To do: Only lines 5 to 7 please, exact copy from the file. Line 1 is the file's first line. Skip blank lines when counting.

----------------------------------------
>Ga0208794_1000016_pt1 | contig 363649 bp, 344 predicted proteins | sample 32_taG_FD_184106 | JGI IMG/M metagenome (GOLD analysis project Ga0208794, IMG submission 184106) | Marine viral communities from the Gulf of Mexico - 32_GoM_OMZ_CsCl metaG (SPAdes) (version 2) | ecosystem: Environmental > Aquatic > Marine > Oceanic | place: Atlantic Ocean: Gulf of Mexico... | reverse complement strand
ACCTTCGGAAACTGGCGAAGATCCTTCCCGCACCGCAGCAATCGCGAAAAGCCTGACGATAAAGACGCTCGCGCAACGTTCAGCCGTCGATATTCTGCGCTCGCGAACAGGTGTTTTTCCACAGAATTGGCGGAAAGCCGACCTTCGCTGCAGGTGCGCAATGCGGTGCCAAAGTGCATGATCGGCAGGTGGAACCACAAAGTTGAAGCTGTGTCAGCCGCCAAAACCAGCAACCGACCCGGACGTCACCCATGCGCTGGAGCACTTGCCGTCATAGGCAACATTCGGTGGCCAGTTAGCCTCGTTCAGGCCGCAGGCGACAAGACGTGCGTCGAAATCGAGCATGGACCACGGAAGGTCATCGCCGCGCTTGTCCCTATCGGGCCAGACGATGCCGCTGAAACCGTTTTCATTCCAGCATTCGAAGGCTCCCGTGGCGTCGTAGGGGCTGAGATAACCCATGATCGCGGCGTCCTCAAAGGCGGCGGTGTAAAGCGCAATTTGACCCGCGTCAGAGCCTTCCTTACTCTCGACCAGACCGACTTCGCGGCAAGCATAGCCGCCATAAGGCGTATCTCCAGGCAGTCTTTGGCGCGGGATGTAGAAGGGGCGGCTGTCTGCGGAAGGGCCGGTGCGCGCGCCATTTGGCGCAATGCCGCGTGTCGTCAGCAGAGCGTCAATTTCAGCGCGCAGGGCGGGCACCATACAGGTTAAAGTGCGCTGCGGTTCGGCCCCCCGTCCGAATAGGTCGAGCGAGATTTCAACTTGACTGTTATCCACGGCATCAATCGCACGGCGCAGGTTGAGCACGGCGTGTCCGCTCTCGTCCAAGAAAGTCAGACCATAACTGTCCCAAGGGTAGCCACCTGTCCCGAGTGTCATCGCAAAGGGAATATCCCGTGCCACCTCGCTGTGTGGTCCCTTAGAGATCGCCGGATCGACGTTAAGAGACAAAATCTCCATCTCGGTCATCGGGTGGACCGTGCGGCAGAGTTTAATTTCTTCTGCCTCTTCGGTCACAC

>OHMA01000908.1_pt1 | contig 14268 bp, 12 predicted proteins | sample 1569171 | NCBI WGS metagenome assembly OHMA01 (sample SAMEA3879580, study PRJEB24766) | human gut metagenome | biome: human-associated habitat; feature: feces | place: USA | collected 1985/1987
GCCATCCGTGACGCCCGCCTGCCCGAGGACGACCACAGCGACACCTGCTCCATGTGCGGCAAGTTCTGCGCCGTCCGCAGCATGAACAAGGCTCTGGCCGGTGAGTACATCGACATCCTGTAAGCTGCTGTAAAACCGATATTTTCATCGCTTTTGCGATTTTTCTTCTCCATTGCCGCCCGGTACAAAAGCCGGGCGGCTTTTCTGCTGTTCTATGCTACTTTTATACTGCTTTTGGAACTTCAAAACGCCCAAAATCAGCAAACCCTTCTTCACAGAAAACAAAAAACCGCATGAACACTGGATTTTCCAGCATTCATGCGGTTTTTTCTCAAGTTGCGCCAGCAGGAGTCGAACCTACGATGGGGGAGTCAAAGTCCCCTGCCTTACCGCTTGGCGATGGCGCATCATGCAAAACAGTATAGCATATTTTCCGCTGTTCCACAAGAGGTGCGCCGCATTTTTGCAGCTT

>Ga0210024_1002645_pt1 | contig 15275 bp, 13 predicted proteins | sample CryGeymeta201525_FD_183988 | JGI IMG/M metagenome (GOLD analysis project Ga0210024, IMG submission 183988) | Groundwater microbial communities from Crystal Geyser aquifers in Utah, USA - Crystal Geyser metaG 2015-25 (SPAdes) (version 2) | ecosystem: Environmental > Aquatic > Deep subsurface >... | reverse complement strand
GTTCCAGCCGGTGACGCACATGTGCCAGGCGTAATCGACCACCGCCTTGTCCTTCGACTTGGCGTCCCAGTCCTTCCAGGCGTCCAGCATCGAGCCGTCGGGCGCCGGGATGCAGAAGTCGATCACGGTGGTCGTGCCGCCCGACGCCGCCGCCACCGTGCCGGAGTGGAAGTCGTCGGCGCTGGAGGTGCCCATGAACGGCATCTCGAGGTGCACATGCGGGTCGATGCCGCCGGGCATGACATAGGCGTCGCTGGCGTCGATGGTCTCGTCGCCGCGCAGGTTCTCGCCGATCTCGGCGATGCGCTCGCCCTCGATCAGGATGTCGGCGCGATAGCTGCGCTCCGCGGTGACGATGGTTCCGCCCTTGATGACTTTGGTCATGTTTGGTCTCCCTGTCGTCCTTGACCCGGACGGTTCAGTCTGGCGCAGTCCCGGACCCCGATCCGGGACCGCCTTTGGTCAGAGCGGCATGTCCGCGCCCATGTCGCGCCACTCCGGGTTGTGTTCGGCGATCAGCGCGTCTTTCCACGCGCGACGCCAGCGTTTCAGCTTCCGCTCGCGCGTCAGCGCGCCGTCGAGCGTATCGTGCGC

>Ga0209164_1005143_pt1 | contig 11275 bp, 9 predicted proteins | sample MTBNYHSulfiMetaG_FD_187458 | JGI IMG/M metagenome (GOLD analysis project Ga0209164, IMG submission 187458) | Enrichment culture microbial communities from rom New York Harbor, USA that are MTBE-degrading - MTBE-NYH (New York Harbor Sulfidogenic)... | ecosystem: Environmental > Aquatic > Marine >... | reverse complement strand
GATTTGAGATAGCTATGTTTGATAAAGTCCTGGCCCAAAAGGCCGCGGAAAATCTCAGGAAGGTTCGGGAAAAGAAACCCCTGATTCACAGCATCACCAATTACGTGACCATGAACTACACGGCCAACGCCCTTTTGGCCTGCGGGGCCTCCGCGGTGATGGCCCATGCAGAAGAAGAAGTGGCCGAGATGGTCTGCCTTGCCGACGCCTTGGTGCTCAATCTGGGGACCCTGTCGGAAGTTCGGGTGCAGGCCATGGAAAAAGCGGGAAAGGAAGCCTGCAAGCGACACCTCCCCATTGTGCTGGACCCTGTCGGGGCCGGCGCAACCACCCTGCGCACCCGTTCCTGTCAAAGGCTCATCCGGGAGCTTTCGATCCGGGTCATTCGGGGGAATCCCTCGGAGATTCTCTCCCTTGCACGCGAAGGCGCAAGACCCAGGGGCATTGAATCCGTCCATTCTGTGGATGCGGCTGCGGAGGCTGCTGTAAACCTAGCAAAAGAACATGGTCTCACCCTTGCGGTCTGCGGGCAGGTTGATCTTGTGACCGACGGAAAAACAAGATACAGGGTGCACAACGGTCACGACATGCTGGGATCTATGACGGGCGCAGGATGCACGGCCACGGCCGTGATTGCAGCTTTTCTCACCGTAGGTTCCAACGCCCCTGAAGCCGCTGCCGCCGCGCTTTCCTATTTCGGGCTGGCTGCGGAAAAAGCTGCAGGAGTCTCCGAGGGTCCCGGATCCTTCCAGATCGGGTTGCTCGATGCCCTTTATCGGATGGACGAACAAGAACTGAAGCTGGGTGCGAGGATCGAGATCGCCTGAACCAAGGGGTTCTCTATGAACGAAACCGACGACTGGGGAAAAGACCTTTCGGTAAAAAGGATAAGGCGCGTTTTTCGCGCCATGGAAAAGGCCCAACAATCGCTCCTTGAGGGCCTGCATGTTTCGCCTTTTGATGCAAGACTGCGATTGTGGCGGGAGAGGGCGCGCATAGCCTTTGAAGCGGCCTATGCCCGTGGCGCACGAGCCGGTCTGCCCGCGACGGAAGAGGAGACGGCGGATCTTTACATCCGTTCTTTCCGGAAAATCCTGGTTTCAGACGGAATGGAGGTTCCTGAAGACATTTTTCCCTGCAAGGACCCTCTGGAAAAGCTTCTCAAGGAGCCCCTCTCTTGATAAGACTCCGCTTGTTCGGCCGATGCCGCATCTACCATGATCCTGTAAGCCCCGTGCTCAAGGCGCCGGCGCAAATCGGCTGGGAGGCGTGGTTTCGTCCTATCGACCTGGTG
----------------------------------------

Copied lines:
>Ga0210024_1002645_pt1 | contig 15275 bp, 13 predicted proteins | sample CryGeymeta201525_FD_183988 | JGI IMG/M metagenome (GOLD analysis project Ga0210024, IMG submission 183988) | Groundwater microbial communities from Crystal Geyser aquifers in Utah, USA - Crystal Geyser metaG 2015-25 (SPAdes) (version 2) | ecosystem: Environmental > Aquatic > Deep subsurface >... | reverse complement strand
GTTCCAGCCGGTGACGCACATGTGCCAGGCGTAATCGACCACCGCCTTGTCCTTCGACTTGGCGTCCCAGTCCTTCCAGGCGTCCAGCATCGAGCCGTCGGGCGCCGGGATGCAGAAGTCGATCACGGTGGTCGTGCCGCCCGACGCCGCCGCCACCGTGCCGGAGTGGAAGTCGTCGGCGCTGGAGGTGCCCATGAACGGCATCTCGAGGTGCACATGCGGGTCGATGCCGCCGGGCATGACATAGGCGTCGCTGGCGTCGATGGTCTCGTCGCCGCGCAGGTTCTCGCCGATCTCGGCGATGCGCTCGCCCTCGATCAGGATGTCGGCGCGATAGCTGCGCTCCGCGGTGACGATGGTTCCGCCCTTGATGACTTTGGTCATGTTTGGTCTCCCTGTCGTCCTTGACCCGGACGGTTCAGTCTGGCGCAGTCCCGGACCCCGATCCGGGACCGCCTTTGGTCAGAGCGGCATGTCCGCGCCCATGTCGCGCCACTCCGGGTTGTGTTCGGCGATCAGCGCGTCTTTCCACGCGCGACGCCAGCGTTTCAGCTTCCGCTCGCGCGTCAGCGCGCCGTCGAGCGTATCGTGCGC

>Ga0209164_1005143_pt1 | contig 11275 bp, 9 predicted proteins | sample MTBNYHSulfiMetaG_FD_187458 | JGI IMG/M metagenome (GOLD analysis project Ga0209164, IMG submission 187458) | Enrichment culture microbial communities from rom New York Harbor, USA that are MTBE-degrading - MTBE-NYH (New York Harbor Sulfidogenic)... | ecosystem: Environmental > Aquatic > Marine >... | reverse complement strand